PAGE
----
Happy Valentine's weekend! In the spirit of the holiday, we wanted to share with you some of our favorite love stories. Some are straight-up, happily-ever-after romances while others are heartbreaking tearjerkers and genre-bending dramas. Below, I've listed a few of my all-time favorites. Joining me is Stephanie from our reference department, who is making her first contribution here at Book News & Reviews.

We hope there is a little something here for everyone who loves a good love story! All titles are available from BCPL, either in print or in e-book format from Kentucky Libraries Unbound,

Steph's Picks
 The Bridges of Madison County by Robert James Waller
Genre: Mainstream Fiction
When her family leaves for a week-long trip to the state fair, Francesca cherishes the peaceful view from the farm's front porch. The sojourn ends when a stranger, asking for directions, shows up at the family farm. The two are immediately attracted to one another and find joy and comfort in each other’s company. When her family returns, Francesca must make a decision: Leave her family for the only true love she’s ever known or be a dutiful wife. Heartbreaking and hopeful, this is a love story to cherish again and again!

A Discovery of Witches by Deborah Harkness
Genre: Fantasy
When a young scholar inadvertently summons an ancient magical text, her world changes forever. Diana Bishop has always been a loner, but that life is over. Strange creatures start to come out of the woodwork, and who (or what) is that tall dark stranger following her!? Diana flees to her childhood home, and her Aunt/Surrogate Mom, where she learns a surprising truth about herself and her past. Although I was sometimes distracted by the scientific jargon, it is a fascinating read. This is the first book in a series.
First Comes Marriage by Mary Balogh
Genre: Historical Romance
The first book in the Huxtable Quintet, this historical romance series focuses on three sisters and their younger brother. When the Huxtable clan are lifted from obscurity by the younger brother’s elevated status the title of Earl of Merton, the hunt for love begins. Each volume focuses on how each sibling finds love among the scandal and seduction of Regency England. Sure to keep you smiling with her witty banter and steamy love scenes, Balogh will have you cheering for the Huxtables.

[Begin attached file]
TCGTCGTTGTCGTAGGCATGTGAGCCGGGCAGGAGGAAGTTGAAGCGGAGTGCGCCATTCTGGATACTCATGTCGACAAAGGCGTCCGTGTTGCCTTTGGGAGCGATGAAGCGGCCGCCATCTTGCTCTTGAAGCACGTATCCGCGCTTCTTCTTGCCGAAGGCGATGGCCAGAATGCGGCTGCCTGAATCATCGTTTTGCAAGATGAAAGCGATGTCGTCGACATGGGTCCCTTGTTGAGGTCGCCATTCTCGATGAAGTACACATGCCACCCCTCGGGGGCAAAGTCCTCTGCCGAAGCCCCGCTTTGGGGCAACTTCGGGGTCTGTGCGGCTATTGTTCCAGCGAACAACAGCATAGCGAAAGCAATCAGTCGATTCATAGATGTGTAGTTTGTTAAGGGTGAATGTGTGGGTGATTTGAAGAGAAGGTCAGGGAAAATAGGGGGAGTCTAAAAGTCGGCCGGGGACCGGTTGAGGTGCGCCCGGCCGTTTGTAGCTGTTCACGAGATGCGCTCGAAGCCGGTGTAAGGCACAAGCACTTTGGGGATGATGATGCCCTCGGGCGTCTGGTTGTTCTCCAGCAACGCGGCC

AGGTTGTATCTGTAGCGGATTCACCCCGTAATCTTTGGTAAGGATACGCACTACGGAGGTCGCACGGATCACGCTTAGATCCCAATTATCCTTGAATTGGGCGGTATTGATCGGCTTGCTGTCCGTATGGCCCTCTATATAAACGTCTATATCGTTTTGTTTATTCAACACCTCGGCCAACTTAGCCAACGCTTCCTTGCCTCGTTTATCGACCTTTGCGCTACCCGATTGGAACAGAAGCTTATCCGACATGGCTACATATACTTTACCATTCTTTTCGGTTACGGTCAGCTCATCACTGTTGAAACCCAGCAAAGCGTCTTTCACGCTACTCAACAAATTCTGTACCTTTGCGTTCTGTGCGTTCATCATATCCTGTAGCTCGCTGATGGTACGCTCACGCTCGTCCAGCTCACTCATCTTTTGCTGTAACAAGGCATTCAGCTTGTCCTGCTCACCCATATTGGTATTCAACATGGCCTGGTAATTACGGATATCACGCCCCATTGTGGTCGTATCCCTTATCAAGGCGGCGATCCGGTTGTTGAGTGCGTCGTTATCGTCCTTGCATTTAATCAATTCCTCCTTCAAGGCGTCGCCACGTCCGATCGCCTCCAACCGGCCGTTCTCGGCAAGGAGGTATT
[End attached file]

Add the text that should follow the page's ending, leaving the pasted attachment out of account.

The Guardian Duke by Jamie Carie
Genre: Christian/Historical Fiction
The Forgotten Castles series tells the story of a strong independent girl, Lady Alexandria Featherstone. When her parents go missing and an arranged marriage is at her doorstep, Alexandria flees the only place she’s ever known. Part romance and all adventure this fun romp through Ireland is full of intrigue.


The Night Circus by Erin Morgenstern
Genre: Fantasy
Trained since birth to compete, illusionists Celia and Marco, are adversaries. Without knowing, the two fall madly in love and the fate of all involved hangs in the balance. Brimming with mystery and magic, a feast for the senses. The Night Circus, will pull you in and leave you wishing you could go to Le Cirque des Rêves.


The Obituary Writer by Ann Hood
Genre: Fiction
Follows the lives of two women, decades apart, struggling with love. One is in a loveless marriage, possibly pregnant with another man’s child. The second may have lost her one true love and consoles herself helping others celebrate their loss. A fantastic read, one of my top ten.
The Paris Wife by Paula McClain
Genre: Biographical Fiction
In his memoir A Moveable Feast, Ernest Hemingway writes of the regret he suffered losing his first wife and his “one true love.” The endearing, hopeful and ultimately heart-breaking tale of Hadley and Ernest’s marriage is palpable. Set in the Roaring 20s, the book is filled with unforgettable characters, such as F. Scott Fitzgerald, and brimming with an array of emotions.